Week in review – climate edition

by Judith Curry

A few things that caught my eye these past few weeks

This is important.  ‘Freshwater forcing of the Atlantic Meridional Overturning Circulation revisited’ nature.com/articles/s4155 – ‘the AMOC may not be as sensitive to FW fluxes and Arctic freshening as is currently projected for the end of the twenty-first century’ 

Shifts in water availability due to global tree restoration [link]

International satellite to track impacts of small ocean currents [link]

The 60-year old scientific screwup that helped Covid kill [link]

Salt scourge: the dual threat of warming and rising salinity [link]

Marine Heatwaves Offshore Central and South Chile: Understanding Forcing Mechanisms During the Years 2016-2017: [link]

Saravanan: How to judge a model beauty contest? Model evaluation metrics and meritocracy [link] Note: this is the best new climate science blog i’ve seen in awhile.

Climate control of terrestrial carbon exchange across biomes and continents doi.org/10.1088/1748-9

The new CMIP6 ensemble of climate models has too many models with high climate sensitivities. End-users need to take that into account in impact studies, argues a new commentary. [link]

How well do we understand the land-ocean-atmosphere carbon cycle? [link]

Global decline in ocean memory over the 21st century [link]

The ocean is still sucking up carbon – maybe more than we think [link]

 ‘Natural Fluctuations’ Dominant Reason For Gulf Stream Changes climatechangedispatch.com/study-natural- the North Atlantic is cooling – a striking contrast to the majority of ocean regions. , natural fluctuations have been the primary reason for this cooling.

Transforming environmental research to avoid tragedy [link]

A lidar’s eye view of how forests are faring – supporting forest health, wildfire resilience, study wildlife habitats [link]

Did volcanoes accelerate the fall of Chinese Dynasties? [link]

first detection of groundwater beneath an Antarctic ice stream. scripps.ucsd.edu/news/groundwat

Predicting slowdowns in decadal climate warming trends with explainable neural networks [link]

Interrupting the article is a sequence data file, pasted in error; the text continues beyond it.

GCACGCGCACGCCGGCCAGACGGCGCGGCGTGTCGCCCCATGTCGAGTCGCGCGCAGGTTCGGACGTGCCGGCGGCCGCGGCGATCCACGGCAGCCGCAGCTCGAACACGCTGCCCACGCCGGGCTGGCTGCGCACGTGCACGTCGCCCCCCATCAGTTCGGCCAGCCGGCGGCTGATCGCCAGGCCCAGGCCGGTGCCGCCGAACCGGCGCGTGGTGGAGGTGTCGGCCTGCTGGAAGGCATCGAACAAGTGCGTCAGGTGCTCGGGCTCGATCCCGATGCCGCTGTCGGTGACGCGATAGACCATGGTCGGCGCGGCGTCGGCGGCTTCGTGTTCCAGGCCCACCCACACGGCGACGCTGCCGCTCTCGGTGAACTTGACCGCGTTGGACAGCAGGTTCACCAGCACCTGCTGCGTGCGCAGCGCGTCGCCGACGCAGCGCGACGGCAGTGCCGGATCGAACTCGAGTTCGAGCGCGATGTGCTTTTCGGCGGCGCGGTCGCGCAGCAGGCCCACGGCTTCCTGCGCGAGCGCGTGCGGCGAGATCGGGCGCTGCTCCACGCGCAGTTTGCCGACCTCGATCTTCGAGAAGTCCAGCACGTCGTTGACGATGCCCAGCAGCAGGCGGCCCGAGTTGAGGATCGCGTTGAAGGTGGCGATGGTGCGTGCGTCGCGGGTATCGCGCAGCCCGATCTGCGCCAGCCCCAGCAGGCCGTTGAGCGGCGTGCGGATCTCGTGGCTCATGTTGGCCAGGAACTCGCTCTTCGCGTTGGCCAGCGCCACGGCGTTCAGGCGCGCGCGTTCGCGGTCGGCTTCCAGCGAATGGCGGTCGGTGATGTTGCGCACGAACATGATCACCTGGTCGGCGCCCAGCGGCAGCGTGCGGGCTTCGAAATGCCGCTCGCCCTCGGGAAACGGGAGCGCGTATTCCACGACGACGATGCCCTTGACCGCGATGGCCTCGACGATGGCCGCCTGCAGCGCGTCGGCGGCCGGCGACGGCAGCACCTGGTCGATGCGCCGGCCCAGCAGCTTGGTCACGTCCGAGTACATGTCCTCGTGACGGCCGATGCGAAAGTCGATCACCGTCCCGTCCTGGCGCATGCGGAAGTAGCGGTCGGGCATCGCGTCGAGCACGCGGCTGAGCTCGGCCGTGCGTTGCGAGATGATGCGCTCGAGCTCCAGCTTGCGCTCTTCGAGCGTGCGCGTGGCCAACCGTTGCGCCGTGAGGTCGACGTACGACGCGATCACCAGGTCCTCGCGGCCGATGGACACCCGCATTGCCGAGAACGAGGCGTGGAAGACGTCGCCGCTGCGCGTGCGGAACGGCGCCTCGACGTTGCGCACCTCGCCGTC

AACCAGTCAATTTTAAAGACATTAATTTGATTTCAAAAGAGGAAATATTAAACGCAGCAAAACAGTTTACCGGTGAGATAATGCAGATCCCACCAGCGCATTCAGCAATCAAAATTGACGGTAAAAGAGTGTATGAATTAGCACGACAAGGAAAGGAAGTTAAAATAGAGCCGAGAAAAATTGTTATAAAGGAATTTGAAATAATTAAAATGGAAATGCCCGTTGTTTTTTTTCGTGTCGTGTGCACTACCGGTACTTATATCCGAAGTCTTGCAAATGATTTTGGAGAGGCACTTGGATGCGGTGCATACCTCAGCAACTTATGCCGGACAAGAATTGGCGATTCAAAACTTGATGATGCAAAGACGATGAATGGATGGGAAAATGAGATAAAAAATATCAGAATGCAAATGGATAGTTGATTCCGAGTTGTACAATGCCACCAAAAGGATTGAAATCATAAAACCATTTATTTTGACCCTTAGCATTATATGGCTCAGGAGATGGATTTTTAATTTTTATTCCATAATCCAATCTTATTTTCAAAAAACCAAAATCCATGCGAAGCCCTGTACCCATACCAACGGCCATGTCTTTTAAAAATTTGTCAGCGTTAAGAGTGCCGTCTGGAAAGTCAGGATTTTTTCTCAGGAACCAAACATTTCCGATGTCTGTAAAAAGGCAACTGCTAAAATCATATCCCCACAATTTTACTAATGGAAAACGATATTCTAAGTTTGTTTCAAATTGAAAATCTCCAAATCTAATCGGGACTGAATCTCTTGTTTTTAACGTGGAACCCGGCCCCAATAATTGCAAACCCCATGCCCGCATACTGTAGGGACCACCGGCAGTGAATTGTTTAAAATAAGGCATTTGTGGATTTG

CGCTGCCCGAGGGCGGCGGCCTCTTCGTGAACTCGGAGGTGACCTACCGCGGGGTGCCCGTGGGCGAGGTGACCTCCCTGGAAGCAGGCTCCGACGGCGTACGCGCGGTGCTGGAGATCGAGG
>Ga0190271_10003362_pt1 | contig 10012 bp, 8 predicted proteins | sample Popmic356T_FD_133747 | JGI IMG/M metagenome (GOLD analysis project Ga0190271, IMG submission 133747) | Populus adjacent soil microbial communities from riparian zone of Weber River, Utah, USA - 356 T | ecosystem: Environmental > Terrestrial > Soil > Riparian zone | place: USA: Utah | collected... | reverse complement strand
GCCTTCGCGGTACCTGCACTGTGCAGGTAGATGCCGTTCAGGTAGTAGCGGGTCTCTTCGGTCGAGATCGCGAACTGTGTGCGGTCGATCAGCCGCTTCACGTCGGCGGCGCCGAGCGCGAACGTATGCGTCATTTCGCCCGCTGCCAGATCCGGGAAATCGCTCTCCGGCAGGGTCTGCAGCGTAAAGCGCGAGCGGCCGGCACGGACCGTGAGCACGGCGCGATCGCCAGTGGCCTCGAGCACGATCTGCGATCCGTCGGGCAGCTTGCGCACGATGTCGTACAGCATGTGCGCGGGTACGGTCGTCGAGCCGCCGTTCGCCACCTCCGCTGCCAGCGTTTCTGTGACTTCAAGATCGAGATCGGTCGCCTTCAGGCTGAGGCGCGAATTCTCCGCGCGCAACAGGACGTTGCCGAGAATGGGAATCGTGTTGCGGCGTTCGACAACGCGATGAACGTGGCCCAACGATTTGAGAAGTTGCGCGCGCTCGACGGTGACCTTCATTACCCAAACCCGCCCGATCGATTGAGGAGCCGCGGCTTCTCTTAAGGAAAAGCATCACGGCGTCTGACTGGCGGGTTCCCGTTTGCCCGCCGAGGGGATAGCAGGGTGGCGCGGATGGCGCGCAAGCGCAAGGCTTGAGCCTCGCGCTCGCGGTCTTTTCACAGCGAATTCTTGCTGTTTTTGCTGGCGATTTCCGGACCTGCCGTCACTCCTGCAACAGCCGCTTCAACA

How is the ocean anthropogenic carbon reservoir filled? [link]

Improving temperature reconstructions from ice-core water-isotope records. cp.copernicus.org/preprints/cp-2

A new clue to Antarctic ice shelf collapse [link]

A new way to assess global warming potential of short lived pollutants [link]

“Winter and spring climate explains a large portion of interannual variability and trend in western U.S. summer fire burned area” iopscience.iop.org/article/10.108

Climate change and future pandemics [link]

Greenland’s Vikings may have vanished because lack of water [link]

Global carbon budget 2021 [link]

surface warming, not the wind change, is the primary mechanism for ocean current change. [link]

Robust evidence for the reversal in aerosol effectiveness in reducing climate forcing trend [link]

How the 18.6 year lunar cycle can slightly affect the climate through the modulation of ocean tidal mixing (in a model) – egusphere.copernicus.org/preprints/2022

California wildfire risk is… tricky. Lots of competing influences to untangle, as in this example projecting up to 30%+ rainfall increases by 2100.  agupubs.onlinelibrary.wiley.com/doi/10.1029/20

Two degrees:  the history of climate change’s speed limit [link]

Global warming is speeding up ocean currents.  Here is why [link]

Observational determination of surface radiative forcing by CO2 [link]

Hot springs suggest how the Tibetan Plateau became the roof of the world [link]

linking astronomically-driven climate change to human evolution. [link]

The methane mystery [link]

Arctic was much warmer 6000 years ago 90% of glaciers smaller [link]

Technology and policy

Must read: The new geopolitics of energy [link]

The US has more clean energy projects planned than the grid can handle [link]

Is behavioral public policy a distraction from finding systemic solutions [link]

Vaclav Smil’s new book is a must read “How the World Really Works: The science Behind How We Got Here and Where We’re Going [link]


The world’s first electrochemical ocean CO2 removal plant is live [link]

About science and scientists

Smarter people are more likely to endorse freedom of speech. journals.sagepub.com/doi/pdf/10.117

“It’ll take more than professorial op-eds… to get our nation back to a place where we can disagree without wanting to ruin the lives of people with whom we have… disagreements. [link]

Breaking the certainty trap [link]

On effective activism and intellectual honesty [link]

Dismantling the ivory tower’s knowledge boundaries [link]

Musk, twitter and moderation [link]

Elon Musk: “He’s made very consumerist products in a way that offends the sensibility of climate activists who think we need to be tightening our belts. He wants everyone to have a high-consumerist lifestyle and a low-carbon one, and it just creates so much friction”  [link]

Scientific conclusions need not be accurate, justified, or believed by their authors. philpapers.org/archive/DANSCN

Diverse viewpoints, one truth [link]

“The false equivalence of academic freedom and free speech” acme-journal.org/index.php/acme

The dangers of lying to ourselves about the future [link]

Dorian Shuyler Abbot: Science and Politics: Three Principles, Three Fables [link]

Daniel Kahneman shared his insights on how we make decisions, the “noise” that besets human judgments, and how organizations can improve decision-making. Read: ow.ly/j7SF50IMXob


Willingness to accept criticism is the key to learning [link]


Why the past decade has been uniquely stupid [link]


Leading by example: a quiet but effective form of activism [link]


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